Recently, I heard or read somewhere that the best way to learn something is twofold.
- Explain the topic to someone else.
- Write down your thoughts. This forces you to express your understanding in a concise manner and consequently shows if you really do understand the concept.
That´s why I have decided to again write more about the things I am learning about.
Currently, I am studying Marcos López De Prado´s great, yet for a machine learning novice like me also challenging, book Advances in Financial Machine Learning. In the following months, it is my plan to introduce some summaries about the concepts covered in the book.
After an introductory first chapter, the second chapter of the book introduces some interesting approaches I had not heard about before. Firstly, the topic of “bars” is covered.
On this blog, I generally aim to explain the theory proposed in the book. Code implementations and tentative solutions to exercises of the book will be implemented on my GitHub page soon: https://github.com/Herrsosa/Advances_F_ML
There are various types of bars in finance. Each bar has different advantages and disadvantages and even more importantly special statistical properties. Probably the most famous and most used type of bars in the trading community are time bars, which are sampled according to specific time frames, i.e. one minute, five minutes, one hour etc. De Prado argues, that in machine learning these bars are not desirable because of two reasons. Firstly, the market action throughout a given day does not flow at a constant rate of time. Rather, the open and close are usually much more volatile than the time during noon for example. Therefore, conventional time bars oversample low-activity, low-information times. Secondly, time bars exhibit poor statistical properties. They are often serially correlated and are subject to heteroscedasticity.
Below, you see one minute time bars throughout the day on the S&p 500 ETF SPX. Each minute, one bar is created
The next type of bars, tick bars, partly addresses these issues encountered when dealing with time bars. Tick bars establish a proxy for the arrival of information. A bar is created every time a predefined number of ticks has been reached. If a lot of information hits the market, more ticks and consequently more bars result. Therefore, these bars circumvent the constant market flow problem because bars are sampled at the rate at which information flows. Further, the statistical properties are better than for time bars. However, the possible fragmentation and number of the ticks introduces some arbitrariness. Is there more information in five one-share trades than in one five-share trade?
Volume bars address this issue of fragmentation. Here, bars are sampled whenever a given volume of shares has been traded. Even more robust than volume bars are dollar bars. The gist is than whenever a given dollar amount (or other currency) is reached, a bar is created. This makes intuitive sense because the dollar value of an asset changes over time. However, volume bars fail to account for this change in value. Dollar bars on the other hand are robust to this change or a change in the number of shares outstanding. Therefore the number of dollar bars over time is much more constant than the respective number for time or volume bars.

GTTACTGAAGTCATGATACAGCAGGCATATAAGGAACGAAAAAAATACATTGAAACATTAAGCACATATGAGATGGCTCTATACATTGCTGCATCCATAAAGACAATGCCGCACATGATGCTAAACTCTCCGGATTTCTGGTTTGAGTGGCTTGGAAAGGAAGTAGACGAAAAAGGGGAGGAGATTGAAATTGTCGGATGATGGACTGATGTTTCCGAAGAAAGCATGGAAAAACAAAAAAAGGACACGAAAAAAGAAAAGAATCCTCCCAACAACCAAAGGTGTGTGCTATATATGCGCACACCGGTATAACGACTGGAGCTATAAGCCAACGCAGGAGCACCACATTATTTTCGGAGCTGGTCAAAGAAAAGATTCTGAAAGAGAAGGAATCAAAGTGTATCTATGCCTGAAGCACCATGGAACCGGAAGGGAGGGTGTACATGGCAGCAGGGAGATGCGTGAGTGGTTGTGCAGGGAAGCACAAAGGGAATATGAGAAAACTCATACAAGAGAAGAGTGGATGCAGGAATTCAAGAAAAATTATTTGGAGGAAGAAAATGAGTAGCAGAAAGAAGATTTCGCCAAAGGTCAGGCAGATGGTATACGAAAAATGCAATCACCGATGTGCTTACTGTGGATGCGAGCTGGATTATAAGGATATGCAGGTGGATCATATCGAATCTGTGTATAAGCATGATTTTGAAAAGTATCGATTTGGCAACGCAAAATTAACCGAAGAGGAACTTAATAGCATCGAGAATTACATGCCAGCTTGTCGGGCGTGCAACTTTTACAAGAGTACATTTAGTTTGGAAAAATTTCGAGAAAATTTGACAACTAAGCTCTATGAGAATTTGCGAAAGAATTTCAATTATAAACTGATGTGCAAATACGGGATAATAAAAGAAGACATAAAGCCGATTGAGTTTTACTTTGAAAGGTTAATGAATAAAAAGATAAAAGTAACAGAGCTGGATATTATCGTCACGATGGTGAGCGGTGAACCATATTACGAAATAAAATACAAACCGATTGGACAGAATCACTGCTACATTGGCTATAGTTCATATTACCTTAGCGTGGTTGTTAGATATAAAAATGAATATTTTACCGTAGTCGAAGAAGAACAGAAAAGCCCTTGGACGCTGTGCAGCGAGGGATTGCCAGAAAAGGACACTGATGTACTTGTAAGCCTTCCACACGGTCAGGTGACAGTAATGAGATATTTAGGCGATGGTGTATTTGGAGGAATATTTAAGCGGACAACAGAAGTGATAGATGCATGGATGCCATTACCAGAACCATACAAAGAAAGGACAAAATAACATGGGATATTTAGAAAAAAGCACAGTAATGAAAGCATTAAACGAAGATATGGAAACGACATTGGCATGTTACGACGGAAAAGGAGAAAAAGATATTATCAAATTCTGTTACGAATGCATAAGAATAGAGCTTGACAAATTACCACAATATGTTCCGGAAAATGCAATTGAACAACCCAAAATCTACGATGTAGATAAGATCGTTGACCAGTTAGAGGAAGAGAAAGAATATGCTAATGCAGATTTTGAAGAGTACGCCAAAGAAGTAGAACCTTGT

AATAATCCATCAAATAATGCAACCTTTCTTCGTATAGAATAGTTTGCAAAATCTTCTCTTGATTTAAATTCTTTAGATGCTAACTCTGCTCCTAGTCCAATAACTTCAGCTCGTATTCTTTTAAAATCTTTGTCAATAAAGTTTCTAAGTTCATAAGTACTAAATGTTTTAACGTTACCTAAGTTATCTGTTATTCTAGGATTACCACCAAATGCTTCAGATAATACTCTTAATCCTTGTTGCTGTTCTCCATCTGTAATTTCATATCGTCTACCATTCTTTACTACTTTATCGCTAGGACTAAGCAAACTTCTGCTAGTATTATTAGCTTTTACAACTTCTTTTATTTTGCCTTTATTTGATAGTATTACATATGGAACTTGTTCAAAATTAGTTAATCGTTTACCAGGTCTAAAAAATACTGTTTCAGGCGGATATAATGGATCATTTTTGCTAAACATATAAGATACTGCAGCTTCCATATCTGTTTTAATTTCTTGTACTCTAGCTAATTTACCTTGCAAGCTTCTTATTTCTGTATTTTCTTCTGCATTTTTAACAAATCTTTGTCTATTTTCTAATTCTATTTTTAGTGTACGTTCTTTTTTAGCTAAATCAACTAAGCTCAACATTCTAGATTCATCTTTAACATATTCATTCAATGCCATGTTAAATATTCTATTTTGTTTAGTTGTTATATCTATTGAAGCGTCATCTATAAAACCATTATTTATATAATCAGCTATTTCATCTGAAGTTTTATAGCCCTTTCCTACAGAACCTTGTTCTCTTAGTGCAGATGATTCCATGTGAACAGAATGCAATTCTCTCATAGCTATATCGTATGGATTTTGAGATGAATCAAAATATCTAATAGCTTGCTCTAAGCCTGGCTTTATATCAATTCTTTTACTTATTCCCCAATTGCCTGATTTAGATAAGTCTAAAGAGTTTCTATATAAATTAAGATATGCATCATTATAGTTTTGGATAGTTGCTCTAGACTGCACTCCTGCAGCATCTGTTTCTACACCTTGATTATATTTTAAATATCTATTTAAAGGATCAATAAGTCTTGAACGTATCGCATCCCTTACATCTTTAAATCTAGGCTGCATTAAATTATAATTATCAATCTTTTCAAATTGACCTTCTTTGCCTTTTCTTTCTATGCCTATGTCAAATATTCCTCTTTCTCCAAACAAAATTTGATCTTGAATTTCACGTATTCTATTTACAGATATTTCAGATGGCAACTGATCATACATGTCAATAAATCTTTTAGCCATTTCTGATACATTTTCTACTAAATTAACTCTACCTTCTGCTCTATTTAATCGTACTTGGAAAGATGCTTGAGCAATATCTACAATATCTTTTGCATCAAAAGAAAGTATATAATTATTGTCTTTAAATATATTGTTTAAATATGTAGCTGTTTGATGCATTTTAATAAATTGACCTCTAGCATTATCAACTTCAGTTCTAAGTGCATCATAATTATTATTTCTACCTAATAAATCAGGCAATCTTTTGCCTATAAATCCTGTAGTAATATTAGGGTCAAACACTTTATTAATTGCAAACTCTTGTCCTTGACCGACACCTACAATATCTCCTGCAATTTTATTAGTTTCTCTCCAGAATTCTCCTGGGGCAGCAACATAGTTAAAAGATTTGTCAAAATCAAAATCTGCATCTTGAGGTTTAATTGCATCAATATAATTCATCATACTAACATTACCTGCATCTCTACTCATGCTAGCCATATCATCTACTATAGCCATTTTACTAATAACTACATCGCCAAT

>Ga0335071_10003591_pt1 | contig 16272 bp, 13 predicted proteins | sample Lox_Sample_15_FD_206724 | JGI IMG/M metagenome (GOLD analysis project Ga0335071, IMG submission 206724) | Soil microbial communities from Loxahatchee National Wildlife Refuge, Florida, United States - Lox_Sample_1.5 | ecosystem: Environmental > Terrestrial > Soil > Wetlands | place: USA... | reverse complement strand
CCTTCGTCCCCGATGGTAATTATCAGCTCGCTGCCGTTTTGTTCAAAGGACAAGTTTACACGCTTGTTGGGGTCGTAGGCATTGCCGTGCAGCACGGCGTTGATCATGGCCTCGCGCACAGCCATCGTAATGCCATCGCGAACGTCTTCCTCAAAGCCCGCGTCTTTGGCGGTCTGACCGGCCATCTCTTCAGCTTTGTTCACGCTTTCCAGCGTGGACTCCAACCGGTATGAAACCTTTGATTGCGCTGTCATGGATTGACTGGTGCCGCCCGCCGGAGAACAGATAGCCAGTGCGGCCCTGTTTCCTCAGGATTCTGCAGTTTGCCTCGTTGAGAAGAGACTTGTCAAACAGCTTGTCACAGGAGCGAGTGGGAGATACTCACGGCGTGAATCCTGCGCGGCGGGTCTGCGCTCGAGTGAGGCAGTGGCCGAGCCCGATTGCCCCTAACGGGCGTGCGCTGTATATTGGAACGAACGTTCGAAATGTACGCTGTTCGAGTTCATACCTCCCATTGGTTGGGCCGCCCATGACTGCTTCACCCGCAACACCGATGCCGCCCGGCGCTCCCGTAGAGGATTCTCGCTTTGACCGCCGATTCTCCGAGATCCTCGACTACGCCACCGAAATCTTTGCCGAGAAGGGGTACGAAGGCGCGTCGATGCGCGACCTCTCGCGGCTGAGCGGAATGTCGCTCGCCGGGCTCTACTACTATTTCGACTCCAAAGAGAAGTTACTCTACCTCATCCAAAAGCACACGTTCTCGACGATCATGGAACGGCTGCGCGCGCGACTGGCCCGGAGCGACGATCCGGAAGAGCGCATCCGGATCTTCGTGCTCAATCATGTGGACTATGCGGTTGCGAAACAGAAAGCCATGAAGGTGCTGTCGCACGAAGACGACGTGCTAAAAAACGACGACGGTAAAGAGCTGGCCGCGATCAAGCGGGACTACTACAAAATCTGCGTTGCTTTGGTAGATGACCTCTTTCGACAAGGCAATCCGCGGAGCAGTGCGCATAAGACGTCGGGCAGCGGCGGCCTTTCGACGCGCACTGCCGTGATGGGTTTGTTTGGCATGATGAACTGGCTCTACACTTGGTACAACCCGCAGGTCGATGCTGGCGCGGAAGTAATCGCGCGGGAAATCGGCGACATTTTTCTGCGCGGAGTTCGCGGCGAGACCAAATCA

Next, I will have a look at so called information driven bars. These bars are based on the concept of market microstructure and aim to capture the occurrence of “informed trades”. As a comparison, the concept is similar to day traders watching an imbalance between red (bearish) and green (bullish) ticks on the time and sales tape. An imbalance may indicate information or other microstructure effects.
De Prado presents various imbalance bars. I will shortly introduce these without elaborating on the mathematical derivation. However, as mentioned above, there will be continuous applications of the topics covered on my GitHub site.
Tick Imbalance Bar (TIB): A tick imbalance bar is created whenever the imbalance of ticks exceed given expectations, where imbalance refers to an imbalance between ticks with a positive or negative price change. Accordingly, tick imbalance bars occur frequently and quickly when informed trading takes plays. We may therefore conclude that are candles which all contain the same amount of information.
Volume/Dollar Imbalance Bar (VIB/DIB): These two types of bars share the same idea. As tick imbalance bars, volume and dollar imbalance bars are related to order flow imbalances between bullish and bearish ticks. A bar is sampled whenever the volume or dollar imbalance exceeds a given expected threshold. Unlike TIBs, VIBs and DIBs do not depend on a constant bar size but adjust dynamically. Therefore, they are robust to corporate actions.
Runs bars monitor the sequence of trades in the overall volume of the ticks. Here, a bar is sampled whenever the length or accumulation of positive or negative ticks is especially large. The imbalance itself is not of importance here. Rather, the maximum of the length of positive of negative ticks is what these bars are looking for. As before, runs bars may be applied broadly. There are tick runs bars, volume runs bars and dollar runs bars to express various concerns.
That´s it so far for this entry.
Now, I want to try to implement these bars with code.